The more abusive interactions street-based female sex workers (FSWs) have with police, the higher their risk of violence at the hands of clients, a new study by researchers at the Johns Hopkins Bloomberg School of Public Health suggests.
Tags: Johns Hopkins Bloomberg School of Public Health


Aging in Place Top Preference, Community Care Gaining in Appeal

Six in 10 seniors among a random sample of National Health and Aging Trends Study participants far and away prefer to age in place at their own homes either with family or paid assistance, but three in 10 of those surveyed stated a preference to receive care in an assisted living or continuing care retirement community (CCRC), indicating preferences have evolved over time. This is according to a study conducted by researchers at the Department of Health Policy and Management at the Johns Hopkins...
Tags: News, Retirement, Finance, Ccrc, Johns Hopkins Bloomberg School of Public Health, Genworth, Reverse Mortgage, National Health, Department of Health Policy and Management


Higher physical activity associated with improved mood

Increasing one's level of physical activity may be an effective way to boost one's mood, according to a new study from a team including scientists at Johns Hopkins Bloomberg School of Public Health in collaboration with the National Institute of Mental Health Intramural Research Program.
Tags: Health, Johns Hopkins Bloomberg School of Public Health


News release: Increased motor activity linked to improved mood

Increasing one's level of physical activity may be an effective way to boost one's mood, according to a new study from a team including scientists at Johns Hopkins Bloomberg School of Public Health in collaboration with the National Institute of Mental Health Intramural Research Program.
Tags: Johns Hopkins Bloomberg School of Public Health


Food system organizations must strengthen their operations to safeguard against potential threats

Food systems face growing threats as extreme weather events become more common and more extreme due to climate change. A new study from the Johns Hopkins Bloomberg School of Public Health, published in the Journal of the Academy of Nutrition and Dietetics, highlights characteristics of organizations involved in the food system that may lead them to be more prepared to respond to such disasters, and opportunities for local, state, and federal organizations to improve resilience across the urban f...
Tags: Science, Johns Hopkins Bloomberg School of Public Health, Academy of Nutrition and Dietetics


Study of two tribes sheds light on role of Western-influenced diet in blood pressure

A South American tribe living in near-total isolation with no Western dietary influences showed no increase in average blood pressure from age one to age 60, according to a study led by researchers at Johns Hopkins Bloomberg School of Public Health. In comparison, a nearby tribe whose diet includes some processed foods and salt did show higher blood pressure into late middle age.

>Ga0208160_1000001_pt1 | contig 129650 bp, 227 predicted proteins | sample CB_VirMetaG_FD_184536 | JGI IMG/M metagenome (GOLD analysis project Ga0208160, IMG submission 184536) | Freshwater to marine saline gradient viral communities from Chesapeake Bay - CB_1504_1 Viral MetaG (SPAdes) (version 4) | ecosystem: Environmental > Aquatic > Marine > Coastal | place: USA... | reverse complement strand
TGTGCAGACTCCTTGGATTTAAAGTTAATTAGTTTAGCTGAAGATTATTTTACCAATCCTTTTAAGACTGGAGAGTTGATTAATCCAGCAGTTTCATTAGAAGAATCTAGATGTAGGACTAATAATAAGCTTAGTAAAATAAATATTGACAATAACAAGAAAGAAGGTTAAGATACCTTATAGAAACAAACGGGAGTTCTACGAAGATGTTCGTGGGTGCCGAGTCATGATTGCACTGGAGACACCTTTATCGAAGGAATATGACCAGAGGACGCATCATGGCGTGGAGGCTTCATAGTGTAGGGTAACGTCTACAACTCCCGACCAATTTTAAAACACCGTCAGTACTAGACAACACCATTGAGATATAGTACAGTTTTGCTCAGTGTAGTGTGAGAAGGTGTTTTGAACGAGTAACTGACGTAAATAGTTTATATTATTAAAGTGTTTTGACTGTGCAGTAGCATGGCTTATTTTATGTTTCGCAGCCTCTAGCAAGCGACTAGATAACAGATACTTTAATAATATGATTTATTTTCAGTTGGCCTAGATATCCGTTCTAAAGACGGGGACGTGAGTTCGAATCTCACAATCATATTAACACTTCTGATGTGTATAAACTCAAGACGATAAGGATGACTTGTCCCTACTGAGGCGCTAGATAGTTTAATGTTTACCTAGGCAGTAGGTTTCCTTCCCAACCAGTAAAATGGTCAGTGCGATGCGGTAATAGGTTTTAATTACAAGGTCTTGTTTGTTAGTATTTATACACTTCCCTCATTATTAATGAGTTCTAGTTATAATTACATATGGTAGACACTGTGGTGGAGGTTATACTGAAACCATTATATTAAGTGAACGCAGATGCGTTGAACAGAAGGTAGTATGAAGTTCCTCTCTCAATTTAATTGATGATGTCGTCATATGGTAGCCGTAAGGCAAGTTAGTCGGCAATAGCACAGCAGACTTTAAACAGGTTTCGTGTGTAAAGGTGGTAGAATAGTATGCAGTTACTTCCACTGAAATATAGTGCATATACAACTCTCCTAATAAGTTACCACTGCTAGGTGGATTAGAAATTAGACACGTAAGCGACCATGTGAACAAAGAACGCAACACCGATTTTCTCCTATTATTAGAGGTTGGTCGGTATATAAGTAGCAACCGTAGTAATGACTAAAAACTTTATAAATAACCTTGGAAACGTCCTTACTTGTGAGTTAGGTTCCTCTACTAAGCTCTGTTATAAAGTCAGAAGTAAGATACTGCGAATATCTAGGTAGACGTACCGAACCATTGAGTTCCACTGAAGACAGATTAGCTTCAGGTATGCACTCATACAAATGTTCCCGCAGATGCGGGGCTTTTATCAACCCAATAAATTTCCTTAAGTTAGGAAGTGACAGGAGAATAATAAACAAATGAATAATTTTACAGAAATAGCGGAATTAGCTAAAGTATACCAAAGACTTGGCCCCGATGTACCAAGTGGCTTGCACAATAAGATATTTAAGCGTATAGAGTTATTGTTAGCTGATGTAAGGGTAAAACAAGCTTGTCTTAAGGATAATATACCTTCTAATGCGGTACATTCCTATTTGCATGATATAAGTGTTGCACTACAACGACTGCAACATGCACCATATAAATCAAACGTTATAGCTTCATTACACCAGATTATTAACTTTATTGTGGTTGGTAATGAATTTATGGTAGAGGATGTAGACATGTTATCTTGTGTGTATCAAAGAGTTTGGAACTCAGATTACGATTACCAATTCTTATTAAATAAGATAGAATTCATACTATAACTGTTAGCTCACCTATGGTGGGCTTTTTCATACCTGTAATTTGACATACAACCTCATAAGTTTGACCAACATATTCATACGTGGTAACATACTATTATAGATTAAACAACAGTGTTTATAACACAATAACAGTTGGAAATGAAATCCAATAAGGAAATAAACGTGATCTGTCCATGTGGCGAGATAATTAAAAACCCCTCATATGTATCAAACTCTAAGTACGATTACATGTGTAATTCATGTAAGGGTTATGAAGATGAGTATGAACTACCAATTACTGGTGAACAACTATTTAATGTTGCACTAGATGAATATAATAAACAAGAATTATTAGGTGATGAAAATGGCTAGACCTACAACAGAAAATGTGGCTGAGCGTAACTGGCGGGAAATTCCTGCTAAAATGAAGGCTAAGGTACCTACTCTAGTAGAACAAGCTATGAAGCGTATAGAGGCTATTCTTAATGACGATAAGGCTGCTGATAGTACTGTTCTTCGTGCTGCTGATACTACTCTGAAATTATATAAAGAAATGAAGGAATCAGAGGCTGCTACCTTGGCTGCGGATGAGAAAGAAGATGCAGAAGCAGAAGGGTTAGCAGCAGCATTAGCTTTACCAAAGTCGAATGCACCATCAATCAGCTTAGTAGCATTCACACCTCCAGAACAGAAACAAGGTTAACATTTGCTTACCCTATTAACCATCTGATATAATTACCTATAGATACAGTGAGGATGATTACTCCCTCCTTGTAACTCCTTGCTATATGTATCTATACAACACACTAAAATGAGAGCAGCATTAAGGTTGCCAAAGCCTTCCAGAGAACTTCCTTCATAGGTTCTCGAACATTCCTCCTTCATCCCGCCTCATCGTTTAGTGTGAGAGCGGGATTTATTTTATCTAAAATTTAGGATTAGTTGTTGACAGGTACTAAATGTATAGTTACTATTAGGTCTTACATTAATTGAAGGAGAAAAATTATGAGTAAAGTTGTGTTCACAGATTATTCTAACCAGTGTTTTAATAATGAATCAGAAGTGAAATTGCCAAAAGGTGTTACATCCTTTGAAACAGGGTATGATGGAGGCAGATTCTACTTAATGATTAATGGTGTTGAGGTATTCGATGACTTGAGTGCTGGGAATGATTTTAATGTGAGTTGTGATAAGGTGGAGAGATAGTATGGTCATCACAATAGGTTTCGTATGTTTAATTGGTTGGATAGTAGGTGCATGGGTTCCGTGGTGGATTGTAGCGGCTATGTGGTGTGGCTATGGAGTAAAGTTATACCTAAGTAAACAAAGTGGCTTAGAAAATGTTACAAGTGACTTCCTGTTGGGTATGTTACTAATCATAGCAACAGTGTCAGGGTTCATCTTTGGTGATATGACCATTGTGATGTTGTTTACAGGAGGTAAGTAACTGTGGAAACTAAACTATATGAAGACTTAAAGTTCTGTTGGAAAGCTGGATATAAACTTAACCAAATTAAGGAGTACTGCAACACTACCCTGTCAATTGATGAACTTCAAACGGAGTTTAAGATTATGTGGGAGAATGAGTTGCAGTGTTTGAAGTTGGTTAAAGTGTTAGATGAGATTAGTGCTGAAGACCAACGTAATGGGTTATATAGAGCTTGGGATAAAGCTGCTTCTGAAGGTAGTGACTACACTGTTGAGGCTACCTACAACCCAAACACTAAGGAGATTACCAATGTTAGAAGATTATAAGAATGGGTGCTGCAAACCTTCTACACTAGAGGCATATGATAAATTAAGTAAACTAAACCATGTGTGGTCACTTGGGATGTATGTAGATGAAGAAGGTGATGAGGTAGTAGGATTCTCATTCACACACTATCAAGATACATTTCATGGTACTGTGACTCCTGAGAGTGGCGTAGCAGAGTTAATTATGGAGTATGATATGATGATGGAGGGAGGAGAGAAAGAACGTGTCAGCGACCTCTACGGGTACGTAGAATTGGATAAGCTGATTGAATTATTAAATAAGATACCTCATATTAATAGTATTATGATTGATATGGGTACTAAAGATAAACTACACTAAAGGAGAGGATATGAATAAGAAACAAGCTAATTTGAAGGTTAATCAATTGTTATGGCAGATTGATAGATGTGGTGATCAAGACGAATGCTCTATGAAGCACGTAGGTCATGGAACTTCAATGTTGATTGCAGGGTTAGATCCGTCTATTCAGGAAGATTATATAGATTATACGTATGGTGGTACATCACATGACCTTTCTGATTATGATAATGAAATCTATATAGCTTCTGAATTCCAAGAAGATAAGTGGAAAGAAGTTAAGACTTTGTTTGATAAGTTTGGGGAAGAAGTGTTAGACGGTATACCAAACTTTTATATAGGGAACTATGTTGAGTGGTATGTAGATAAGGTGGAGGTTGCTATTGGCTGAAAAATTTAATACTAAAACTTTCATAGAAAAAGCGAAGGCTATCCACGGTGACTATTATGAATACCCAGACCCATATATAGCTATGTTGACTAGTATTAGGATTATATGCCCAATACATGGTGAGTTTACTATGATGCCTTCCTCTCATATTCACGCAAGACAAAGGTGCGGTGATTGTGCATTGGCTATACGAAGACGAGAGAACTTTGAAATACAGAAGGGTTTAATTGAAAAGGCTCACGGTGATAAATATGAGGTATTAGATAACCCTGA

Tags: Science, Johns Hopkins Bloomberg School of Public Health


Genetic defect linked to ALS causes sugar-starved cells to overproduce lipids

A genetic defect tied to a variety of neurodegenerative diseases and mental illnesses changes how cells starved of sugar metabolize fatty compounds known as lipids, a new study led by researchers from the Johns Hopkins Bloomberg School of Public Health shows.
Tags: Health, Johns Hopkins Bloomberg School of Public Health


Mutation associated with als causes sugar-starved cells to overproduce lipids, study shows

A genetic defect tied to a variety of neurodegenerative diseases and mental illnesses changes how cells starved of sugar metabolize fatty compounds known as lipids, a new study led by researchers from the Johns Hopkins Bloomberg School of Public Health shows. The finding could lead to new targets to treat these diseases, which currently have no cure or fully effective treatments.
Tags: Science, Johns Hopkins Bloomberg School of Public Health


Health insurers have inconsistent policy terms for non-drug pain treatments, study finds

Public and private health insurance policies in the U.S. are missing important opportunities to encourage the use of physical therapy, psychological counseling and other non-drug alternatives to opioid medication for treating lower back pain, a study led by researchers at Johns Hopkins Bloomberg School of Public Health has found.
Tags: Health, Johns Hopkins Bloomberg School of Public Health


Health insurer policies may discourage use of non-opioid alternatives for lower back pain

Public and private health insurance policies in the US are missing important opportunities to encourage the use of physical therapy, psychological counseling and other non-drug alternatives to opioid medication for treating lower back pain, a study led by researchers at Johns Hopkins Bloomberg School of Public Health has found.